Lancaster education leader sees disparities between districts statewide
While Lancaster County is building new schools, school districts in other areas of the state face leaking roofs, mold and the inability to provide technology for students.
It’s a comparison Jonathan Phipps, superintendent of the Lancaster County School District, can’t help but see. Phipps, who worked in Lancaster schools for 19 years, came back to Lancaster this year after three years leading Abbeville County School District.
In Abbeville, a rural county with a population of about 25,000, Phipps said he saw leaking roofs on high school buildings older than 60 years. He said the district often has to test for mold and has gyms with no heat or air conditioning and warped floors. Phipps said the district also doesn’t have resources to introduce students to technology or offer programs beyond the basics.
“If I had never gone to Abbeville for three years as a superintendent, I probably wouldn’t have understood the difference,” he said. “It’s disheartening to know where a child lives determines what type of education they are going to receive.”
It’s disheartening to know where a child lives determines what type of education they are going to receive.
Jonathan Phipps, superintendent, Lancaster County School District
In November, the S.C. Supreme Court closed a 24-year-old case involving a lawsuit filed by more than 30 poor, rural school districts from across the state, including Abbeville County, which has about 3,000 students. The districts sued the state in 1993, arguing they did not have the money or resources to provide children with a quality education.
A 2014 ruling found the state was not providing all children with a “minimally adequate” education. With that decision, the Supreme Court began overseeing legislative efforts to develop policy.
The court defined “minimally adequate” as having adequate and safe facilities where students learn to read, write and speak English, receive education in math, physical science, economic and political systems and vocational skills.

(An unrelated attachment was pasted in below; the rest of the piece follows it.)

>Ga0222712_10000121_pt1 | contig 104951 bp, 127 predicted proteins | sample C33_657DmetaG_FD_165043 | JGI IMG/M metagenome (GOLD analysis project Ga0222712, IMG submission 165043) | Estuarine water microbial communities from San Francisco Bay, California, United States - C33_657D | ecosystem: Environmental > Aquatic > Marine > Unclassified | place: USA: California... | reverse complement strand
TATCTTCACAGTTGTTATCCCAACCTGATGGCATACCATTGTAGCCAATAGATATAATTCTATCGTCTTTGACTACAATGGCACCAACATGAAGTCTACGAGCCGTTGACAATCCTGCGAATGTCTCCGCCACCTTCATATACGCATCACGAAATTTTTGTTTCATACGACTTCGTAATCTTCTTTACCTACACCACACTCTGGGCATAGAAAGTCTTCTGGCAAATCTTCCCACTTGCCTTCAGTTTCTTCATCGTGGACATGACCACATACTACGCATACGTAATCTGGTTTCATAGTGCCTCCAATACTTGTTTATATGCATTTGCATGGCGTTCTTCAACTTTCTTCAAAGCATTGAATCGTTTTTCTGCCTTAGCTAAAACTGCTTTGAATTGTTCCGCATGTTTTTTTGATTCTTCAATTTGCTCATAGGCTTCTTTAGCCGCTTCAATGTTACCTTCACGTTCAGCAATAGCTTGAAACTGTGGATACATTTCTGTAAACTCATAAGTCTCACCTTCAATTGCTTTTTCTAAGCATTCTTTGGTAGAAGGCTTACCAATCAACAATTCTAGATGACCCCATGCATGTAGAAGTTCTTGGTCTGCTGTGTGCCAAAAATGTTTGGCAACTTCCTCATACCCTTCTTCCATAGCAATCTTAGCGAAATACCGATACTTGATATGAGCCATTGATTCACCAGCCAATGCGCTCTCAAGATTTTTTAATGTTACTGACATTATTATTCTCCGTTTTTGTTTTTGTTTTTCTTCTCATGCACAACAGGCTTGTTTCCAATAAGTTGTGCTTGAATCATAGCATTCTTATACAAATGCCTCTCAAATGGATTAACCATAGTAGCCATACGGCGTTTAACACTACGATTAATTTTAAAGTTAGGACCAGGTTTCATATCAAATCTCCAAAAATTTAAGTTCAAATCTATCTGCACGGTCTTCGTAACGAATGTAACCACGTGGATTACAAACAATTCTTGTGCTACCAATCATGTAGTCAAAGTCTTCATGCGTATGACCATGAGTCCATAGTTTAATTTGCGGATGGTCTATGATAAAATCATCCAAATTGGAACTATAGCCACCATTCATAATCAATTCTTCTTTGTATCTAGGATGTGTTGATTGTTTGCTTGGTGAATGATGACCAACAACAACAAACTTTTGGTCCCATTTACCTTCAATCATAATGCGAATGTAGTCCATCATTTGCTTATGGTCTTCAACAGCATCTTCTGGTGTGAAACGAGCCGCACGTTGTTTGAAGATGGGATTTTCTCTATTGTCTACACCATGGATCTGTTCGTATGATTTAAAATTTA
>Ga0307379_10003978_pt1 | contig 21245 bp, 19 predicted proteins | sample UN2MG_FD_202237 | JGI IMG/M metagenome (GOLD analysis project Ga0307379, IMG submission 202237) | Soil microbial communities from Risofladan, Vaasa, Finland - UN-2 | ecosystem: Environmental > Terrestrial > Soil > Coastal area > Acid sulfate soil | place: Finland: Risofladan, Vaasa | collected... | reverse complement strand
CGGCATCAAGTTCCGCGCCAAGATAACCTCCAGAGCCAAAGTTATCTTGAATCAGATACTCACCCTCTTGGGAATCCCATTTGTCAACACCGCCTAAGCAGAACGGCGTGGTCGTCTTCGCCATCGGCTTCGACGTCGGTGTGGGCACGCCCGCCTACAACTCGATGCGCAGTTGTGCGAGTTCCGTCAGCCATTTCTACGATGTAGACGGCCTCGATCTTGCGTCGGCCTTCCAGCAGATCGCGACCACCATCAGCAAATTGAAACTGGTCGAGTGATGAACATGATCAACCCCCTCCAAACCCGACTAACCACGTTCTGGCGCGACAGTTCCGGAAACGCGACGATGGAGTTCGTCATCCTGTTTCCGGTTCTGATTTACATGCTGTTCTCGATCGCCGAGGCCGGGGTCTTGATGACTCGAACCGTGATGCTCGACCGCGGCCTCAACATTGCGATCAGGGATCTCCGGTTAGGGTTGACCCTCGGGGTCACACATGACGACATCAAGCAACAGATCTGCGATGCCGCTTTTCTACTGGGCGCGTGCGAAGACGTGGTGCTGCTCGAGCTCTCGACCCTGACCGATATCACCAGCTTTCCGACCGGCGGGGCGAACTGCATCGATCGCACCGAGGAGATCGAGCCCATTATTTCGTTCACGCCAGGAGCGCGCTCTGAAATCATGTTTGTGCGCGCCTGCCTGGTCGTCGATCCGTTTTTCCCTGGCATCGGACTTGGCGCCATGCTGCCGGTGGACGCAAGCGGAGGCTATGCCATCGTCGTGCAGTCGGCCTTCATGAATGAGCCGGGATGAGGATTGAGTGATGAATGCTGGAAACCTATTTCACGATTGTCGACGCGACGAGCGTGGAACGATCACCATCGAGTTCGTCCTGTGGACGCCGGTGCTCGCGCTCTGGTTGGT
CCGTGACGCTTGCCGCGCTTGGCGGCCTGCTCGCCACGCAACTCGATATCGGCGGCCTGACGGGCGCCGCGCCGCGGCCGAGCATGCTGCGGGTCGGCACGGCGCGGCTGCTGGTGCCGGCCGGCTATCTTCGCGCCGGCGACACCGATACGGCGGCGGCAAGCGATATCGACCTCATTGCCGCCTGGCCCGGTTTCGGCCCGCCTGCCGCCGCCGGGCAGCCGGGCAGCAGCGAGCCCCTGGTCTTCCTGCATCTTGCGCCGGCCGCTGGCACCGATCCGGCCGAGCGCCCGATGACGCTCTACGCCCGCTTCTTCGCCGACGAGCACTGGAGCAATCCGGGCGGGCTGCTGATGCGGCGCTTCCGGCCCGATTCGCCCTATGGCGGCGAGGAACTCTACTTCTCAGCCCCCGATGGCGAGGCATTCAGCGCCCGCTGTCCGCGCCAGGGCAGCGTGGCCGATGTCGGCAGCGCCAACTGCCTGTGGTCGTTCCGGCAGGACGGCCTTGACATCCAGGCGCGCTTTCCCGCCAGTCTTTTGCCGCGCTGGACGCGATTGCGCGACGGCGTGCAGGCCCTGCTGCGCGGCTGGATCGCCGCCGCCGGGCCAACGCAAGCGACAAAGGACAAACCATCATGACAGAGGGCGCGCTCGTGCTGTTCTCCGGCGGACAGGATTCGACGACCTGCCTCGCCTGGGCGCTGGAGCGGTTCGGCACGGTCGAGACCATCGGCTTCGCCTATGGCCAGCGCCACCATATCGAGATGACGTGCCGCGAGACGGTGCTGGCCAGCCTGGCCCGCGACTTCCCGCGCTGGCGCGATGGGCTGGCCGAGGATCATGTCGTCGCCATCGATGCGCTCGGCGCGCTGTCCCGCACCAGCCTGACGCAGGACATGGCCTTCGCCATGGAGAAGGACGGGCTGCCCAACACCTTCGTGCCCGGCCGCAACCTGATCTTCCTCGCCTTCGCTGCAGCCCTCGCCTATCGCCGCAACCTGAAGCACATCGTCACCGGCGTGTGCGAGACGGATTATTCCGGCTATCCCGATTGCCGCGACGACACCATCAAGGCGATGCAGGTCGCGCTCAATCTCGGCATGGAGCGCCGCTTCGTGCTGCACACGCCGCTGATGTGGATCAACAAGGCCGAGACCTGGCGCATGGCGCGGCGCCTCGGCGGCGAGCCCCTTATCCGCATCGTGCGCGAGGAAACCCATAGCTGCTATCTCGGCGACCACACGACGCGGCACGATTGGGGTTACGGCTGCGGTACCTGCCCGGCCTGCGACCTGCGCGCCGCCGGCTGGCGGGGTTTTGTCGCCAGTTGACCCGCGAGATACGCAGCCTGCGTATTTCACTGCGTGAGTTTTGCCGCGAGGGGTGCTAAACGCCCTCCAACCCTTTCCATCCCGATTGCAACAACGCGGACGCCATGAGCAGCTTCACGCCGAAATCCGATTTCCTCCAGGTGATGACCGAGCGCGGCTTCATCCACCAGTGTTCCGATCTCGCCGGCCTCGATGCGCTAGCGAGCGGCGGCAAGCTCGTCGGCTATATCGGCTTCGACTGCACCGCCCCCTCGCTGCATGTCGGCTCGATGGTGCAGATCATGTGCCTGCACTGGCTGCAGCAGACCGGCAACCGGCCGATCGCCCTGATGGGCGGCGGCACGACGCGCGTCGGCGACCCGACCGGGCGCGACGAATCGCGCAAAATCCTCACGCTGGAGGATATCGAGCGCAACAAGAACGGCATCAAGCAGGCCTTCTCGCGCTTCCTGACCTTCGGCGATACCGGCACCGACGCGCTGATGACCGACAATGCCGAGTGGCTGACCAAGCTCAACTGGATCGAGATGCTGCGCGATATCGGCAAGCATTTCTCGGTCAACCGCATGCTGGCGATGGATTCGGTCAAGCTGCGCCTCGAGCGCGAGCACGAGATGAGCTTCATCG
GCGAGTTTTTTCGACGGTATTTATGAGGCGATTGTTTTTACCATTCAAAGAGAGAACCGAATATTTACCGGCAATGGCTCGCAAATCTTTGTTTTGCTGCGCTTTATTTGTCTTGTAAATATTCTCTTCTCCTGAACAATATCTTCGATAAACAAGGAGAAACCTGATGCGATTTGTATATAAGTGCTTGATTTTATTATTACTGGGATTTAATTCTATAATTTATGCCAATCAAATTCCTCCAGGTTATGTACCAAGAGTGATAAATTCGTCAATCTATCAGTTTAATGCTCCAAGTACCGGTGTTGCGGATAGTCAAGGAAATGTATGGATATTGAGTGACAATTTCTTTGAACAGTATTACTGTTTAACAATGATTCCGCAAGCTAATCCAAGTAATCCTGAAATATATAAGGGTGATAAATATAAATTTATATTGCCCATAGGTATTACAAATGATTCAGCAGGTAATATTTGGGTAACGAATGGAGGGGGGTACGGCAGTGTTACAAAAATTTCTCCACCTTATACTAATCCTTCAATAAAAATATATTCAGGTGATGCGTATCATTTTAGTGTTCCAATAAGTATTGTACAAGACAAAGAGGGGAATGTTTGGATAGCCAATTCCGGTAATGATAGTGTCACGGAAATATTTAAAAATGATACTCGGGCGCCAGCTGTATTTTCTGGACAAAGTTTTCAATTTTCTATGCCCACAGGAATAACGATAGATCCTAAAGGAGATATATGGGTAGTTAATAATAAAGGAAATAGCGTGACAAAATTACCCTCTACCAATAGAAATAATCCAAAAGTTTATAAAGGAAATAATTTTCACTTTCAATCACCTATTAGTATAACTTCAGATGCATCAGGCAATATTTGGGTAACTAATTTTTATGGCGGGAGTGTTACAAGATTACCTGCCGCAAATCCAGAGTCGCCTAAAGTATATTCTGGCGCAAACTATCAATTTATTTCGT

The state formed the Education Policy Review and Reform Task Force, chaired by House Speaker Jay Lucas. The task force included representatives of the plaintiff districts, legislatures and business and education leaders. Phipps provided a testimony.
The task force’s 2015 finding led to passing six bills related to improving education in poorer districts, according to the S.C. House of Representatives.
The state also established additional funding to address retention and recruitment of teachers in rural districts, bus driver shortages, technology upgrades for plaintiff school districts and assess facilities in schools statewide. The state included in its 2017-18 appropriations $55.8 million for capital improvements in districts with poverty rates of 80 percent or higher.
“We’ve done a lot of appropriation work to make sure school districts have what they need,” said Caroline Delleney, spokesperson for the office of the speaker of the House.
The recent decision ends the court’s role as a supervisor over efforts to improve education that stem from the case, said Ryan Brown, spokesperson for the S.C. Department of Education. Brown said some school district leaders hoped the court would continue to oversee efforts by the General Assembly and hold them to a deadline to improve schools.